Unusual Ficus petersii

I got this cool little ficus as a gift a few years ago and its pretty easy to grow. Every winter it drops its leaves and goes dormant until about now. As the buds elongate the strongest always take all the energy. I usually let them grow and harden off and do a post flush pruning but the internodes tend to get very long. I’m not very familiar with ficus as it is a tropical tree so if there are any members with more experience here your feedback is welcome. I’m wondering if there is a technique such as removing the strongest bud or pruning before it hardens off.

Pictures below.

Thanks in advance.

Hi Cam, let the branches grow until they have 5 or 6 leaves then cut back to 1, 2 or three depending what you are trying to achieve with each branch. This will increase ramification and eventually reduce node length. Depending upon where you are in the world you may be able to do this at least twice but possibly three times during the growing season. Do you put it outside at all?
All ficus can be put outside in temperatures above 10 C and providing there’s not more than 5 C difference between outside and where you have it. This is the same for when you return it indoors and avoids thermal shock. Ensure it is kept draught free if you place it outside until it acclimatises.
I see you have done a trunk chop. Ficus struggle with healing large wounds (more than 1/3 of the trunk diameter) as the wood of the ficus is very soft and fibrous and very often rots, leaving a hole. You may be able to create a feature if this happens.
That being said, ficus do enjoy a thorough pruning (less than 1/3 of the trunk diameter) and will respond favourably by sprouting lots of buds close to the area of the cut. Try, if possible to leave a twig or two below the cut to prevent sap withdrawal if possible.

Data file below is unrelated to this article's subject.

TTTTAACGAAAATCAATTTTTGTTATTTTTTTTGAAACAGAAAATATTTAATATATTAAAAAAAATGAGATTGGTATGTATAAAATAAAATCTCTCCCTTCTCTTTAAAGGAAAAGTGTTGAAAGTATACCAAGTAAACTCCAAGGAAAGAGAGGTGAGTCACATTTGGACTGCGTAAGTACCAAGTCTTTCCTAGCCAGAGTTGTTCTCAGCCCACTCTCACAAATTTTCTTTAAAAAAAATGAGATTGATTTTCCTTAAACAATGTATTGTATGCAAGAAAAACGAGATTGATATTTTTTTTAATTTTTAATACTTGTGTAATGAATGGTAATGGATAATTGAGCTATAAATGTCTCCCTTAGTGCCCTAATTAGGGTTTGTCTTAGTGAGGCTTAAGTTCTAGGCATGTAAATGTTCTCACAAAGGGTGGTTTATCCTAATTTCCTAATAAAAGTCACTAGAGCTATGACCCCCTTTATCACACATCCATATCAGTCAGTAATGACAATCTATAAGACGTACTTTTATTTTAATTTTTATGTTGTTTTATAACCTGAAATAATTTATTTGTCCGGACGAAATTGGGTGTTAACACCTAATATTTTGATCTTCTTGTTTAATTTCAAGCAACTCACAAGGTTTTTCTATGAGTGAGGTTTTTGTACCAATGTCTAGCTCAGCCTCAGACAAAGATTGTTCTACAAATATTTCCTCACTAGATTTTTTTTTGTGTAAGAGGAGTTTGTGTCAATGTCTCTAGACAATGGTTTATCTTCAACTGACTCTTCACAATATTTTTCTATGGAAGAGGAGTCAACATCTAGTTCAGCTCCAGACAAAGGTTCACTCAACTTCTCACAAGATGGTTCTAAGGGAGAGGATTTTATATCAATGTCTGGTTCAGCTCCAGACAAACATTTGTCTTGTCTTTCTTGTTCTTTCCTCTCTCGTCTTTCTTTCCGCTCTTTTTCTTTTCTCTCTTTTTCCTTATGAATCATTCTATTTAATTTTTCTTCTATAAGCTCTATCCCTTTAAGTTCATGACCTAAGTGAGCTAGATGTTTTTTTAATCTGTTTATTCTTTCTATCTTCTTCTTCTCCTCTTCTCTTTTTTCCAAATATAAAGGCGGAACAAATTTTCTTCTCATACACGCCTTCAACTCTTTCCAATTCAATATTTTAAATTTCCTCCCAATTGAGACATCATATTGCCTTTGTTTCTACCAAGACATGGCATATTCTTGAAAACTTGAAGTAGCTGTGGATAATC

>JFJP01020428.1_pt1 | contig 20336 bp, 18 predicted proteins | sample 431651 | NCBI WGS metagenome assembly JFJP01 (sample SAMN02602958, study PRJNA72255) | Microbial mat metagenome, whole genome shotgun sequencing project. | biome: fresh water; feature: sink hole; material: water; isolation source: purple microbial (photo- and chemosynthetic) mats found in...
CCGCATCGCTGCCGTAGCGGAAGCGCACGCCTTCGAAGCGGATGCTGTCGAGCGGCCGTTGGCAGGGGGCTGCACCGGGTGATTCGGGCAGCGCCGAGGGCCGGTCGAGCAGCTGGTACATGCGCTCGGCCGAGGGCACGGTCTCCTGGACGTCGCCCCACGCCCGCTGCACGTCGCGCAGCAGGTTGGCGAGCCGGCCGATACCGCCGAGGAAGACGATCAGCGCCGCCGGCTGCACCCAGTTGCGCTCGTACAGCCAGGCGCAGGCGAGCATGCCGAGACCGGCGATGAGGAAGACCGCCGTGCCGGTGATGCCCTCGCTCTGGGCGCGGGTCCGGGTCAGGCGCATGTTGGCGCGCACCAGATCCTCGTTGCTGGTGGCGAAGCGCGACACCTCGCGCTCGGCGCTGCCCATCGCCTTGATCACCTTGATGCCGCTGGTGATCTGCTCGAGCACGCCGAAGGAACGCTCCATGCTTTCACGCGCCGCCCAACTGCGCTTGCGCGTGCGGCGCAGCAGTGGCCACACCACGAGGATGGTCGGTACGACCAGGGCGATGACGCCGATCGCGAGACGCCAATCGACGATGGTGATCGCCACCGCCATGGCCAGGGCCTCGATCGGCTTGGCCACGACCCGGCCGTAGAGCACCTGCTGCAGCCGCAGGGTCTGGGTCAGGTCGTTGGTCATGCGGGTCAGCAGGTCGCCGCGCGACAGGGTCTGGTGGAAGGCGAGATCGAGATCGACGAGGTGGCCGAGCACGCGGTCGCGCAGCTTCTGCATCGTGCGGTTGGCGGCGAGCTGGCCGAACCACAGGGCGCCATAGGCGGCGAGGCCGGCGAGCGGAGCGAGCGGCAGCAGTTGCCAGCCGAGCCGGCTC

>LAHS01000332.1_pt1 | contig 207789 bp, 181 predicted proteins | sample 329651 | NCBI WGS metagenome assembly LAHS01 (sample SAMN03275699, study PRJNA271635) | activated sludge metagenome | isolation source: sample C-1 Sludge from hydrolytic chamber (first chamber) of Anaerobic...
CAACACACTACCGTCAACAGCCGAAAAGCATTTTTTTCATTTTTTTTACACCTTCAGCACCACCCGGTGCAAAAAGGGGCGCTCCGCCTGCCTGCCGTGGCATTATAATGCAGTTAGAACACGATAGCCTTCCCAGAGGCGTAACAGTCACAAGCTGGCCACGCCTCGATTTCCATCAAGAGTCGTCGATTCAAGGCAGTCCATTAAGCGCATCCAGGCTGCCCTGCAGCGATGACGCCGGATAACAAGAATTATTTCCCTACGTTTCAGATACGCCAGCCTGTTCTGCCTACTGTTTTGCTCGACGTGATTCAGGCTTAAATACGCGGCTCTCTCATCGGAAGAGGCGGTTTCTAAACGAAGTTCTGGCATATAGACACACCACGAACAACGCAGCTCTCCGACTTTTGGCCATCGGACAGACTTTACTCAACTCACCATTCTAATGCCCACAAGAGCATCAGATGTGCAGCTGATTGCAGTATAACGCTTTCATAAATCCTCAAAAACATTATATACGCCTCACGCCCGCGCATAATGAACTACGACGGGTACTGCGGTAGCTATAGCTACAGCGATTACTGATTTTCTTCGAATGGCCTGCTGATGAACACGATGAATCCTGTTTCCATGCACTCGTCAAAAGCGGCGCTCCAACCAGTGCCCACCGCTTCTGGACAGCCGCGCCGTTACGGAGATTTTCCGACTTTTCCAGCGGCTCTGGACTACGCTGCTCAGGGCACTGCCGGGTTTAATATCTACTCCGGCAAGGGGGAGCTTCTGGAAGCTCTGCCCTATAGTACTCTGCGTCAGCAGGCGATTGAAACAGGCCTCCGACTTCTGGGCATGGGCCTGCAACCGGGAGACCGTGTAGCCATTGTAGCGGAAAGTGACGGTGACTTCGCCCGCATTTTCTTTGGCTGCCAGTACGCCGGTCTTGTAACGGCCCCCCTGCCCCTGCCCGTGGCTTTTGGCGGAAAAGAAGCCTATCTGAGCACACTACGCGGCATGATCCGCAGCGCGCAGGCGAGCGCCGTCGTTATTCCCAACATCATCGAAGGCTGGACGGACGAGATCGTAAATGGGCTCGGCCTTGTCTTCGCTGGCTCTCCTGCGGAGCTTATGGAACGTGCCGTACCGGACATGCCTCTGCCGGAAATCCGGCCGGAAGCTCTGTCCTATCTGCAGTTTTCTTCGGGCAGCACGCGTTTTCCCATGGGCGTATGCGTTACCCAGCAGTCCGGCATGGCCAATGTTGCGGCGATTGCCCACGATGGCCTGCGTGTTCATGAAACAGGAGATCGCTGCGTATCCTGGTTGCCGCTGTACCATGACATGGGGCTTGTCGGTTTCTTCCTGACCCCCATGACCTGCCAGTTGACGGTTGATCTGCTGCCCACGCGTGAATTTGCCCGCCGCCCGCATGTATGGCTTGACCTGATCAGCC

Hi Keith

Thanks for the info, I do bring it out to my garden in the summer months, and where the chop is was actually die back before I received it. I’ve been trying to heal it but no luck.

When I do my pruning I usually wait until the branches harden off. Do you think it would be fine if I was to prune it sooner while it is still green and fleshy ?

Once the leaves have hardened off you should be able to go ahead and prune again as long as it is still healthy. If you are going to do this you need to make sure it is fed very well.
As the first set of leaves are about to come out now, then you should be able to let them harden, start transitioning the tree for outdoors (if it’s warm enough) and once settled prune late April / early May. You should then be able to get a second prune in August and have the leaves harden off before moving it indoors for winter (depending on the severity and length of your winters). It may be possible to squeeze a third prune if it enjoys the summer sun, but if I were you I’d stick to two which allows it sufficient time to recover, unless of course the leaves have hardened and growth gone mad, plus there is sufficient time for them to harden off again. If you do this every year the ramification will increase dramatically.
I am not sure what to suggest with regards to the large wound. I think it will continue to rot but as long as the tree remains healthy the hollow trunk it may create can be turned into a stunning feature at a later date.

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